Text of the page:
To celebrate his 60th birthday, Joe Golden rode his bike from Virginia to Oregon. Long-distance stints came to a halt, though, in 2016, when Golden suffered a stroke at age 68. More strokes and leukemia followed. 

“Joe is still loving and caring and has a great sense of humor, but he’s not Joe and that’s scary and painful,” says his wife CJ, who has written a book about their saga called One Pedal at a Time. 

“The physical work of caregiving makes me tired, but I can get over that. It’s the emotional turmoil of watching my husband be different than he had been, and seeing the change in this vibrant man who I love so much.”

A changed relationship

As of 2009, there were nearly 3.5 million spousal caregivers, according to an AARP study. With people living longer, that number is expected to grow.

The number who have Alzheimer’s disease has grown, too. Today, 5.8 million Americans live with Alzheimer’s; by 2050, that rate is slated to triple. 

And while being a caregiver to a parent is tough, when it’s your beloved husband or wife, “In addition to all the usual challenges that come with caregiving responsibilities, it’s also a big change in the marriage relationship,” says John Schall, CEO of Caregiver Action Network, a national family caregiver organization. “There are new issues of dependency and it can get in the way of intimacy. The marriage dynamic has to adapt to a new normal.”

Those who married older spouses may find that a 15-year age difference that didn’t matter in their 20s and 30s can seem huge when one is 65, and the other, 80.

Diana Denholm’s husband was 16 years older. The psychotherapist and author of The Caregiving Wife’s Handbook cared for him for 11 years, while he suffered colon cancer and then congestive heart failure. 

“When a spouse dies it’s horrible but it’s over,” Denholm says. “When the spouse has a chronic condition or all of a sudden something serious happens, it is an ongoing ordeal. The couple doesn’t know what to expect from each other. It totally changes the game from what it was. There can be excruciating loss.”

The physical and emotional drain

In the last 23 years, Steve McMillian’s wife Wendy has had breast cancer, multiple sclerosis, and another rare auto immune disease that creates open wounds on her leg. She gets around in an electric wheelchair. 

“There is no one else I would rather be with, but it wears on you.”
Caregiver Steve McMillian

While they have an aide during the week, Steve, who has knee problems, handles nights and weekends. That can mean getting Wendy out of bed, bathing and dressing her, checking wounds, making sure she is fed, and helping her to the toilet. Sleep at their Alexandria, Va., home is often interrupted by nightly trips to the bathroom. 

Like most spousal caregivers, Steve, 61, has had to make the transition from a partnership to a solo act. Work. Household chores. Grocery shopping. Paying bills. Managing medications. Coordinating and providing care. Shuttling to doctor appointments.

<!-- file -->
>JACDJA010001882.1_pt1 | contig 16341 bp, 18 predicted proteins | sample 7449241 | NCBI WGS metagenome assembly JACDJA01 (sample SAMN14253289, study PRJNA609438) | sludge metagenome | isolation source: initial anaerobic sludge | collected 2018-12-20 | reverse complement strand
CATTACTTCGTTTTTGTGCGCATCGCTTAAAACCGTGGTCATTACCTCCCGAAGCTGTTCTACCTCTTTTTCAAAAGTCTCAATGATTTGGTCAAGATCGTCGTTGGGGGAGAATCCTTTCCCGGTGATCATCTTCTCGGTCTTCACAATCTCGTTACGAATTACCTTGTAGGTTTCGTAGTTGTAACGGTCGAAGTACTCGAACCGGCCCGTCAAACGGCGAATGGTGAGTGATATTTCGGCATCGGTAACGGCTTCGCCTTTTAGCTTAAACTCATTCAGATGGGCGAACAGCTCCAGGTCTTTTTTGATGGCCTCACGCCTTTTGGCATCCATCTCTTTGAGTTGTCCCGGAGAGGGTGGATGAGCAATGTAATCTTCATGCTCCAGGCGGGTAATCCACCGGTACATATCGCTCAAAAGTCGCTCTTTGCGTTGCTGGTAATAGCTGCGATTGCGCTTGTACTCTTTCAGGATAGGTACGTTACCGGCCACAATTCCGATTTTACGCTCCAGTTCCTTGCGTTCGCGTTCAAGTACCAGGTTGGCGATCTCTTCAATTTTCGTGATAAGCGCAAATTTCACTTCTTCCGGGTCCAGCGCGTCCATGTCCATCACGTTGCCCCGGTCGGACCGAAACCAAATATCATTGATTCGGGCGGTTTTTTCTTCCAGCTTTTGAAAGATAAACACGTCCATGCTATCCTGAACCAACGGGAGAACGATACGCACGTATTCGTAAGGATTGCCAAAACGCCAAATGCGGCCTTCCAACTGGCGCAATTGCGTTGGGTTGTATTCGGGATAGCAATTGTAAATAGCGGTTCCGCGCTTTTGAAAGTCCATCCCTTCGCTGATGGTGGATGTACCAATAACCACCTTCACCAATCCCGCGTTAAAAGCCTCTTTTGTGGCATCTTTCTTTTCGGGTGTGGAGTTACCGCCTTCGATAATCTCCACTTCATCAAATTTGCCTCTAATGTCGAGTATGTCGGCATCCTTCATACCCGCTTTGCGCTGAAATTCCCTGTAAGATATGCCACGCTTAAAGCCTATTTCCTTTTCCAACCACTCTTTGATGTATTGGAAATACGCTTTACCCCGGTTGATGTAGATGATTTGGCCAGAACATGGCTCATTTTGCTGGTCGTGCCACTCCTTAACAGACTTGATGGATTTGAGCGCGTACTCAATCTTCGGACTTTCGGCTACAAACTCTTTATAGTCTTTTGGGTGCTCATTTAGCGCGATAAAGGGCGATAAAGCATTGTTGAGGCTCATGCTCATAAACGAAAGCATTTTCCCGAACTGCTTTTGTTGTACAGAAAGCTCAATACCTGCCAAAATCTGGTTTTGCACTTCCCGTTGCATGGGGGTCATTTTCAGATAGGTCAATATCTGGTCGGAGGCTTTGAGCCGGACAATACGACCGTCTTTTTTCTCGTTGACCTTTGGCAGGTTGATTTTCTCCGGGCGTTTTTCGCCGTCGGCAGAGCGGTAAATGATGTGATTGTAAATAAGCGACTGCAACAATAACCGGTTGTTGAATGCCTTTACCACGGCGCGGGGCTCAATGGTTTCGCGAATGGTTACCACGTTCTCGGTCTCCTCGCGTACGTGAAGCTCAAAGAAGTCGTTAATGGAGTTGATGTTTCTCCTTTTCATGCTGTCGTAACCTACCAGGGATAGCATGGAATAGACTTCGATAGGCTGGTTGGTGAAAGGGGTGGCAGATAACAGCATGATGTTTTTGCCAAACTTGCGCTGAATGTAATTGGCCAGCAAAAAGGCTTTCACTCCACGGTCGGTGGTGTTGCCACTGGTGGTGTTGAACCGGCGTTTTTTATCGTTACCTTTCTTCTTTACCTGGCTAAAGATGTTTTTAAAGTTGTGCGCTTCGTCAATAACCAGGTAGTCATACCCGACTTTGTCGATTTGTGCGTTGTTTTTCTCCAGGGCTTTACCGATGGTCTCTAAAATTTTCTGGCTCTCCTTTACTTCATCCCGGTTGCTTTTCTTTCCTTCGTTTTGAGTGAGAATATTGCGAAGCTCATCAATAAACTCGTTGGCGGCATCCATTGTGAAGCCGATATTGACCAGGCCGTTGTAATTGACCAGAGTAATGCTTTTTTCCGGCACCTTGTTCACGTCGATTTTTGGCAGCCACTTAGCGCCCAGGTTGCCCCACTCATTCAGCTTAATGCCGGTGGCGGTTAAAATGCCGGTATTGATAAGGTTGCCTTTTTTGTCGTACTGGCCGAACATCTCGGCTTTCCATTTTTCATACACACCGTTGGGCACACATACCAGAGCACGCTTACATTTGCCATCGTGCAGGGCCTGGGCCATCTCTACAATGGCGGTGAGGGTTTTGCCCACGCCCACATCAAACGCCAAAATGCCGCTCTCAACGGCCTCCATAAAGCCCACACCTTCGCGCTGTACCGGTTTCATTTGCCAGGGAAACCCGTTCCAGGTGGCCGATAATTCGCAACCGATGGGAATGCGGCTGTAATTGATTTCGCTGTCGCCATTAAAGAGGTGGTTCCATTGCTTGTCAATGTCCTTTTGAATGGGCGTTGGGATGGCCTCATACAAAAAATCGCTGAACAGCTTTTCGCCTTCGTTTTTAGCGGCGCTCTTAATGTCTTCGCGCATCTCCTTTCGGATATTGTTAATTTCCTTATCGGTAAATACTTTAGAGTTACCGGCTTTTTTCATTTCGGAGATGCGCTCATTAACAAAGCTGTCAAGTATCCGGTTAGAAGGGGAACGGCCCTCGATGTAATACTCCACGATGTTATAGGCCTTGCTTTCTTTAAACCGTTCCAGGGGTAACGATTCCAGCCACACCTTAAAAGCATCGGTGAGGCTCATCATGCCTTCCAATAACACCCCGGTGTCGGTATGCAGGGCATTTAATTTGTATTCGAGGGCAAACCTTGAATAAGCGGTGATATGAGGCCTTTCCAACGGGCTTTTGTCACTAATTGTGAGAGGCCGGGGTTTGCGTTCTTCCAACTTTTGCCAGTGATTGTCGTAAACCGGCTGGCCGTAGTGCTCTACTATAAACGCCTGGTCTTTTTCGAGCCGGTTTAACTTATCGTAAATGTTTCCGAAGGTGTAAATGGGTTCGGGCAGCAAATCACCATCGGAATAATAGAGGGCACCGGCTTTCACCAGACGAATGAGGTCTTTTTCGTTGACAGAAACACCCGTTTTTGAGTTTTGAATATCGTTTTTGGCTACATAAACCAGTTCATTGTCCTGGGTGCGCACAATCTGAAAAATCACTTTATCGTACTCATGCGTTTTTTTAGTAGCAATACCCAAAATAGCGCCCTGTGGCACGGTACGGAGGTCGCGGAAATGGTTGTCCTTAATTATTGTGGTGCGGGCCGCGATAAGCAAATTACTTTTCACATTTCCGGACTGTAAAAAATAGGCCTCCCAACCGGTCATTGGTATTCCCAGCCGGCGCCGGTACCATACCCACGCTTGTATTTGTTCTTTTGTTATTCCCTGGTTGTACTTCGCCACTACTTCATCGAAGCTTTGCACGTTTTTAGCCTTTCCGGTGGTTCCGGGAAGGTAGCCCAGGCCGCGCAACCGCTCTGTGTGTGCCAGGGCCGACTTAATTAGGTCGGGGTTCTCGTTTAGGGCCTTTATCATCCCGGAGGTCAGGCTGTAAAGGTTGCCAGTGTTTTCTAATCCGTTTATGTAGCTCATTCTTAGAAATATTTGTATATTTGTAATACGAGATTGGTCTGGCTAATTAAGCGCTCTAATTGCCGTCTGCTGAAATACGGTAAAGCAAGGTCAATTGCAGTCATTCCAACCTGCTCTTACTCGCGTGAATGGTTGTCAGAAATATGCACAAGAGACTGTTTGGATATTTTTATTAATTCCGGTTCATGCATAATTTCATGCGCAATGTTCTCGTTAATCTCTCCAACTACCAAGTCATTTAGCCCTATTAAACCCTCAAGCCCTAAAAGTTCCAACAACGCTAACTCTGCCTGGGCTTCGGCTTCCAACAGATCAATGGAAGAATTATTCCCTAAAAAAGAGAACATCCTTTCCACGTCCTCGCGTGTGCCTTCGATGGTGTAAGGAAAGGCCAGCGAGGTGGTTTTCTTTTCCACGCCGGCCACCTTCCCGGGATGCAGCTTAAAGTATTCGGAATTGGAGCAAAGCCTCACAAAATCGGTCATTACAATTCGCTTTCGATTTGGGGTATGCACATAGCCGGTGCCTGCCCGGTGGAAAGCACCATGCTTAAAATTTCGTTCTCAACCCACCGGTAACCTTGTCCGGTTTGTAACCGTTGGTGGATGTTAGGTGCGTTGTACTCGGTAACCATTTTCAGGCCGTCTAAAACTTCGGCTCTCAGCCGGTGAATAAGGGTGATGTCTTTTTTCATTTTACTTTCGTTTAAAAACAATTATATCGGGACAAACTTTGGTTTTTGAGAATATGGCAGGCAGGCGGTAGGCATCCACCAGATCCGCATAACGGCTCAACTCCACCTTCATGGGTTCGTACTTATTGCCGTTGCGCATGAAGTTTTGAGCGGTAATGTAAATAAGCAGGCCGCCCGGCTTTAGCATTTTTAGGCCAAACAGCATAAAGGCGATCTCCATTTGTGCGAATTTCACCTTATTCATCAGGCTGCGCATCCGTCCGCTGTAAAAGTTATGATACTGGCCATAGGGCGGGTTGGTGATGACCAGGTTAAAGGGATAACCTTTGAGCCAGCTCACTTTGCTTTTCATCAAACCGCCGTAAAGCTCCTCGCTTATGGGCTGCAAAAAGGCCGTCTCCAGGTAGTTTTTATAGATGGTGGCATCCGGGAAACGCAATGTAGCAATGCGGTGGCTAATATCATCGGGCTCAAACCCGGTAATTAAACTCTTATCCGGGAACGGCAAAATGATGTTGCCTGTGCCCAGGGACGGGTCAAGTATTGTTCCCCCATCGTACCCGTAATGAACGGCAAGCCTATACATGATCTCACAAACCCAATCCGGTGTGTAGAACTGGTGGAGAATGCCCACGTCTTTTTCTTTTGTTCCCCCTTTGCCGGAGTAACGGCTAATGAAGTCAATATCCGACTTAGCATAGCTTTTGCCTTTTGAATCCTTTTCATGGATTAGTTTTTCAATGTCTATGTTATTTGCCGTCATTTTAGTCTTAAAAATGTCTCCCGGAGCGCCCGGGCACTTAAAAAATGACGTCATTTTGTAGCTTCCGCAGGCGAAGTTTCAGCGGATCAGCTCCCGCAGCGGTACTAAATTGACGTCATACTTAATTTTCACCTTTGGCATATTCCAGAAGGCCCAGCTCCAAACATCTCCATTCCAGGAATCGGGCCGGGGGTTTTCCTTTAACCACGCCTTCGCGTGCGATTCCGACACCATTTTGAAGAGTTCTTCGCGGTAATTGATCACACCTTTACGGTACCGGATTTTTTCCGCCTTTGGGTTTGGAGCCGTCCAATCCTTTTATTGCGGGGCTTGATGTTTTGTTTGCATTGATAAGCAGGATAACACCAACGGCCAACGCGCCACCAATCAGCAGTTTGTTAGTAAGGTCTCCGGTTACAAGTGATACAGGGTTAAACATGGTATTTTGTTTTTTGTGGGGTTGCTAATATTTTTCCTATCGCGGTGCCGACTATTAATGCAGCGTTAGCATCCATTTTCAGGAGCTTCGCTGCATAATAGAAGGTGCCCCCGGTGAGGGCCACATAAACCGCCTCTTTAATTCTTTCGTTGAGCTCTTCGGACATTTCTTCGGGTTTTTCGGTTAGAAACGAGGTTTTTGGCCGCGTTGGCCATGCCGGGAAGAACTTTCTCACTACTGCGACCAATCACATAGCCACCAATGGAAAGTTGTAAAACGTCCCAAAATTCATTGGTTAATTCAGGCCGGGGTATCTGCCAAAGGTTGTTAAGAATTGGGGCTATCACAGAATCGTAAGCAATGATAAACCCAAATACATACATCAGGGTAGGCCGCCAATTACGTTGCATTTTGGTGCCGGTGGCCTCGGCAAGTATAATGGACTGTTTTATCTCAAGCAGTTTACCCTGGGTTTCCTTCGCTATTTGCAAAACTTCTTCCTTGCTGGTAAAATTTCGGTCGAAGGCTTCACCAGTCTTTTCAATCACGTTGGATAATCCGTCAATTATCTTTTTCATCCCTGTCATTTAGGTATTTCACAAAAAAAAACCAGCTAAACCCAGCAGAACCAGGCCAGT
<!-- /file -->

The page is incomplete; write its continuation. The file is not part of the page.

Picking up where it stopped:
“There is no one else I would rather be with, but it wears on you,” says Steve.

That stress and exhaustion can take a toll. According to one study, older spousal caregivers have a 63% increased of dying over those of the same demographic who aren’t caring for a spouse.

Keeping it together

If you’re caring for your spouse, it’s normal to feel conflicted emotions, experts say — everything from guilt to resentment to anxiety and even jealousy of other happy couples. These strategies can help you cope.

Focus on what you can still do as a couple. You both love the symphony, but your husband can’t sit for hours? Go to the concert and leave at intermission. Or listen to your favorites at home. Your wife can’t fly? Plan shorter car trips.

It’s normal to feel everything from guilt to resentment to anxiety and even jealousy of other couples.

Find the right outlets. It’s normal to feel resentment, but you have to avoid taking out anger on your spouse (who likely already feels like a burden). Instead, seek out in person or online support groups such as the Well Spouse Association or Caregiver Action Network, disease specific organizations, a therapist, member of the clergy, sibling or close friend.

Ask for help. Too often, people will say the absolute wrong thing, or not offer the help you need most.

Unfortunately, that means you will often need to take the initiative. If you’re feeling lonely, ask a friend out for coffee, a movie, a walk or make time for a long phone call. Need food or transportation for a doctor’s appointment or something else? CaringBridge lets family members request help, and volunteers to sign up for it. 

Promote independence. No adult likes to feel dependent, so give your spouse whatever control they can handle.

If your spouse has difficulty walking or with fine motor tasks, consider investing in voice-enabled smart-home technology, so they don’t have to ask you to turn on the lights, play music, or change the TV channel. Other devices can help remind them when to take medication, to lock the door, and more.

Find caregiving-specific resources. If your spouse has Alzheimer’s, check whether local museums and theaters have special programs for people with dementia and their family caregivers.  Some towns and organizations have memory cafes, which are places where family caregivers and those with memory issues gather and engage in structured activities or conversation. You can look for a memory café in your area here.

You may also be able to find respite services via your local Area Agency on Aging, the Family Caregiver Alliance’s Family Care Navigator, the federal government’s Eldercare Locator or Caregiver Support and your human resources department at work.